Monday, December 8, 2014

Broadway Review: The Curious Incident of the Dog in the Night-Time

Bestselling Novel Comes to Stage in Full Sensory Experience
By Lauren Yarger
The Curious Incident of the Dog in the Night-Time proves once again why Britain’s National Theatre is one of Broadway’s hottest tickets.

The production of Mark Haddon’s best-selling novel into a stage production was no easy feat. Any adaptation of a work that has such a loyal following is difficult in itself. Will the show live up to expectations? Will it include all of the parts enjoyed by fans? This book’s concept offered even greater challenges since most of it takes place in the mind of an autistic boy.

For this production of Curious, Director Marianne Elliott (who won the Tony for the excellent War Horse) and Scenic and Costume Designer Bunny Christie (who has three Oliviers) don’t disappoint. They depict every sensation, every thought honed with mathematical precision, every emotion that takes flight to produce an immersive experience quite unlike anything we have seen on a Broadway stage.

Recent Julliard graduate Alexander Sharp makes a smashing Broadway debut as Christopher, a 15-year –old who is exceptional at math, but ill-equipped to interpret everyday life. When the police suspect him of killing a dog belonging to his neighbor, Mrs. Shears (Mercedes Herrero), he initiates his own investigation into the incident and records his observations in a book he is writing to solve the murder. His special-ed teacher Siobhan (Francesca Faridany) reads to us from it and later convinces Christopher to turn it into a play. By using this technique, script writer Simon Stephens keeps the idea of the first-person narrative from the novel.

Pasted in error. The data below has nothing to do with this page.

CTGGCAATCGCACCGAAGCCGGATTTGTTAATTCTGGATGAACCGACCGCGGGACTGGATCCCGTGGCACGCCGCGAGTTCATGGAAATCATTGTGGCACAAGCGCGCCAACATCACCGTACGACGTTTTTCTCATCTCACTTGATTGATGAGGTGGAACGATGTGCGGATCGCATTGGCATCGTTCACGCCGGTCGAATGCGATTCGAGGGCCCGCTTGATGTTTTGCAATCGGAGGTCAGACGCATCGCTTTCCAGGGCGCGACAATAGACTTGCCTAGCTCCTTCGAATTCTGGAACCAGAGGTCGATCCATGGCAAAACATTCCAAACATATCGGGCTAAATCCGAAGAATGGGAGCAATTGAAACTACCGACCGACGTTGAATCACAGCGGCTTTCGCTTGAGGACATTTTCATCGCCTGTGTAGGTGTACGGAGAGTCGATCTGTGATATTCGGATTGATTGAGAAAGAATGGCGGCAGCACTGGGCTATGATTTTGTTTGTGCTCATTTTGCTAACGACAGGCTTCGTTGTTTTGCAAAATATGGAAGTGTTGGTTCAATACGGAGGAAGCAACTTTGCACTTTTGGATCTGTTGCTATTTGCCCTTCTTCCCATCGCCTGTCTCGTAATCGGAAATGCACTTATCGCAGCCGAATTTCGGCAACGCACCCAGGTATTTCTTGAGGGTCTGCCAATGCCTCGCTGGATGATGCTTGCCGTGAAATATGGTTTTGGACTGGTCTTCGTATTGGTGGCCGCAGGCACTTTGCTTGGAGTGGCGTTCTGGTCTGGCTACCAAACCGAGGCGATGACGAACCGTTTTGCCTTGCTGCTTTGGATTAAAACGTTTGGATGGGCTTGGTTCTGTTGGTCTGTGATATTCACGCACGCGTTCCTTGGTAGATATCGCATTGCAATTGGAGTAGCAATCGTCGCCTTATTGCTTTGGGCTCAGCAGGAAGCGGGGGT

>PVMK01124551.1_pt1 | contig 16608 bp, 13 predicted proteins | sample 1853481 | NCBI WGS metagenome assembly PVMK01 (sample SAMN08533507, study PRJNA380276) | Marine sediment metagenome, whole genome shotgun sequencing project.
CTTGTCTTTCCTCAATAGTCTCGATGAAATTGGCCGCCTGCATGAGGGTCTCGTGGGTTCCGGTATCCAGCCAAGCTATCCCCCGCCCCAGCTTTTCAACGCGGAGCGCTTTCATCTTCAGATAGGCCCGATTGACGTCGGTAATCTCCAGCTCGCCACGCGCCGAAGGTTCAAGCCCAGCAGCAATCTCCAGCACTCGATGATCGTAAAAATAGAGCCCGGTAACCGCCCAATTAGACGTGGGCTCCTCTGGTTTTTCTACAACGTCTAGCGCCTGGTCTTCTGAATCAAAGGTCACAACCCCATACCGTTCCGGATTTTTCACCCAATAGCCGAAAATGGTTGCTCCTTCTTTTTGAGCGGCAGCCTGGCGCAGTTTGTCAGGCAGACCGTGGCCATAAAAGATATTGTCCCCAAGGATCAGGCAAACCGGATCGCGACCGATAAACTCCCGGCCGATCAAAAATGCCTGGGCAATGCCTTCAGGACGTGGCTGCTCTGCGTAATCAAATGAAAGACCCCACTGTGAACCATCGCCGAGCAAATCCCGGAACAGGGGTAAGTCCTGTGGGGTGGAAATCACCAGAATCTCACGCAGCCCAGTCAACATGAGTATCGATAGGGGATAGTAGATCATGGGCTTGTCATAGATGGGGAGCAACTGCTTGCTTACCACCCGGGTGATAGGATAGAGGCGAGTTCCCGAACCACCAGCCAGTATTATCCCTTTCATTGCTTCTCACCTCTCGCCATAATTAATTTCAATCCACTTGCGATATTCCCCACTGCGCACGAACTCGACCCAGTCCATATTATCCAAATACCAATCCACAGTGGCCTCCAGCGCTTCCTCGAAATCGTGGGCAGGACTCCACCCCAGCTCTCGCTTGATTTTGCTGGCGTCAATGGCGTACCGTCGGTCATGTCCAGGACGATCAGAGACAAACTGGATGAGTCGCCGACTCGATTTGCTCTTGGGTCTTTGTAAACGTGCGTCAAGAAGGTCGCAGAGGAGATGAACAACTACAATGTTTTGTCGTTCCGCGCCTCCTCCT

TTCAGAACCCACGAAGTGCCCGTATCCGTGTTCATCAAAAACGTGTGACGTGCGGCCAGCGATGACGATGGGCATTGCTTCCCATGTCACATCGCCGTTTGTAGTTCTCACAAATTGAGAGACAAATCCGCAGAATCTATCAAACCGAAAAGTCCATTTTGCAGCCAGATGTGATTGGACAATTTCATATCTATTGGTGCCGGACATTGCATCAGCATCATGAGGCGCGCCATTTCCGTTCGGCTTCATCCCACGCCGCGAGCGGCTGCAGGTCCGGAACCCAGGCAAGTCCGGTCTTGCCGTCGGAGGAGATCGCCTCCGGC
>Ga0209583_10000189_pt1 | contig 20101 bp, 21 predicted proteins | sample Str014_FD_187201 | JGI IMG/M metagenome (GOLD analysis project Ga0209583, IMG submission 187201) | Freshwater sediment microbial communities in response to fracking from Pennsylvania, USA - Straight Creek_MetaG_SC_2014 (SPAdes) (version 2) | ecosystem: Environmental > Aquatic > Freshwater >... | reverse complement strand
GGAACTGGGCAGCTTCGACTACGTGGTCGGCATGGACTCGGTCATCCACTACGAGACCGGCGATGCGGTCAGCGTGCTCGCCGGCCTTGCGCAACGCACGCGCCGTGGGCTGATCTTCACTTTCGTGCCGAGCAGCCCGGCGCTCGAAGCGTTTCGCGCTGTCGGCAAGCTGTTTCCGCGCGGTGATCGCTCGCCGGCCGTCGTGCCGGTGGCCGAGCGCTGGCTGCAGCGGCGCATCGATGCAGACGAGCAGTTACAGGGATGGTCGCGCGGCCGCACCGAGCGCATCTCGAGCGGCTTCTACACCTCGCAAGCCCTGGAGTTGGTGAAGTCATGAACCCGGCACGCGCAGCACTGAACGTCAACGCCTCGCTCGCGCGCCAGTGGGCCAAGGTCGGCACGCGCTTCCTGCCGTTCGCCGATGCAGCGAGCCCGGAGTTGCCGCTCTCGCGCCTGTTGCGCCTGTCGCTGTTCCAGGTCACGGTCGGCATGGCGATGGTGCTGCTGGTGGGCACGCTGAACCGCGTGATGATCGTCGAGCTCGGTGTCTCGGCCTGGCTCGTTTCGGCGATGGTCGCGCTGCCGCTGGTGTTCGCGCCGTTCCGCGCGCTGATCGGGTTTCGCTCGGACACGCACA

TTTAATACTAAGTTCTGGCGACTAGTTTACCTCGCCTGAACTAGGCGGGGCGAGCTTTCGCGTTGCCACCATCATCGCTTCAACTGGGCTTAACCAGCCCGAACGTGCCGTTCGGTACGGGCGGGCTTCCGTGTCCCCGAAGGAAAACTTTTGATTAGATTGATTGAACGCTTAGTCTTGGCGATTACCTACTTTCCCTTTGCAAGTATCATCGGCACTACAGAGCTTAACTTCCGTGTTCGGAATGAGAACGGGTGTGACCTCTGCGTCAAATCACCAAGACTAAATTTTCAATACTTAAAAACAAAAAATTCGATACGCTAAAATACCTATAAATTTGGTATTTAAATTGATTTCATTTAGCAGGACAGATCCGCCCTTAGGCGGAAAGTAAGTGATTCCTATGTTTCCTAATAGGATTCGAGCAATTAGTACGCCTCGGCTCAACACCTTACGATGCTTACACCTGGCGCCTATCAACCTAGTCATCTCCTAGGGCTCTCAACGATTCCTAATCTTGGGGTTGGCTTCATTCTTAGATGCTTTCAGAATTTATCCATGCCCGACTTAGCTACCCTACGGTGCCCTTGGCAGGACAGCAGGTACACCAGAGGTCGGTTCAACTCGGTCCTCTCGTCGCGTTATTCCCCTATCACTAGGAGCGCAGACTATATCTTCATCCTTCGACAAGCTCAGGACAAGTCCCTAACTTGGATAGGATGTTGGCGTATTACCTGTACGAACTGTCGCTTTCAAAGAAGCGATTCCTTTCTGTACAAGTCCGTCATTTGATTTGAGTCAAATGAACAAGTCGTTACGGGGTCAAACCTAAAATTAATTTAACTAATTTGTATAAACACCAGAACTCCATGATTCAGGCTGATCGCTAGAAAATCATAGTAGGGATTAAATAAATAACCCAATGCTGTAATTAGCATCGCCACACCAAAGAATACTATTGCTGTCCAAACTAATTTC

The boy’s father, Ed (Ian Barford), who has been raising Christopher alone, is very much opposed to the investigation, however, especially when helpful neighbor Mrs. Alexander (Helen Carey) provides some disturbing information about Christopher’s mother, Judy (Enid Graham).

Christopher continues, however, making a map (projected onto screens and the stage) and setting out on a voyage that has him walking down walls, flying through space and ending up at the truth.

The story is engaging (if a bit drawn-out at two and a half hours) thanks to Elliot’s excellent direction. Actors not involved in the action take seats around the stage, leaning in when the story gets interesting. The real triumph here is Christie’s visual communication of Christopher’s thought process.

“I see everything,” he says, and we see everything he sees. Concepts become projected mathematical equations (designed by Finn Ross with lighting by Paule Constable); heightened emotions and thoughts jumbling at too-fast a rate manifest in a crash of music and sound (designed by Adrian Sutton and Ian Dickinson for Autograph, respectively).

This full sensory experience becomes one giant piece of breath-taking choreography (movement by Scott Graham and Steven Hoggett for Frantic Assembly) that involves the audience in emotional ways and takes Broadway stage production to a new level. At the end of the performance, the audience gave a collective “hmmmm” then burst into applause. Now that’s theater that makes you think.

The Curious Incident of the Dog in the Night-Time transferred to London’s West End (where it still runs), following a sold-out run at the National’s Cottesloe Theatre in 2012. The production received seven Olivier including Best New Play. Look for it at the 2015 Tonys….

Curious? Catch it at the Ethel Barrymore Theatre, 243 West 47th St., NYC, Performances: Tuesday and Thursday at 7 pm; Wednesday, Friday and Saturday at 8 pm; Wednesday and Saturday at 2 pm; Sunday at 3 pm; Tickets $27 - $129

Christians might also like to know:
-- God's name taken in vain
-- Language
-- Adultery

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Our reviews are professional reviews written without a religious bias. At the end of them, you can find a listing of language, content or theological issues that Christians might want to know about when deciding which shows to see.

** Mature indicates that the show has posted an advisory because of content. Usually this means I would recommend no one under the age of 16 attend.

Theater Critic Lauren Yarger

Theater Critic Lauren Yarger

My Bio

Lauren Yarger has written, directed and produced numerous shows and special events for both secular and Christian audiences. She co-wrote a Christian musical version of “A Christmas Carol” which played to sold-out audiences of over 3,000 in Vermont and was awarded the 2000 Vermont Bessie (theater and film awards) for “People’s Choice for Theatre.” She also has written two other dinner theaters, sketches for church services and devotions for Christian artists.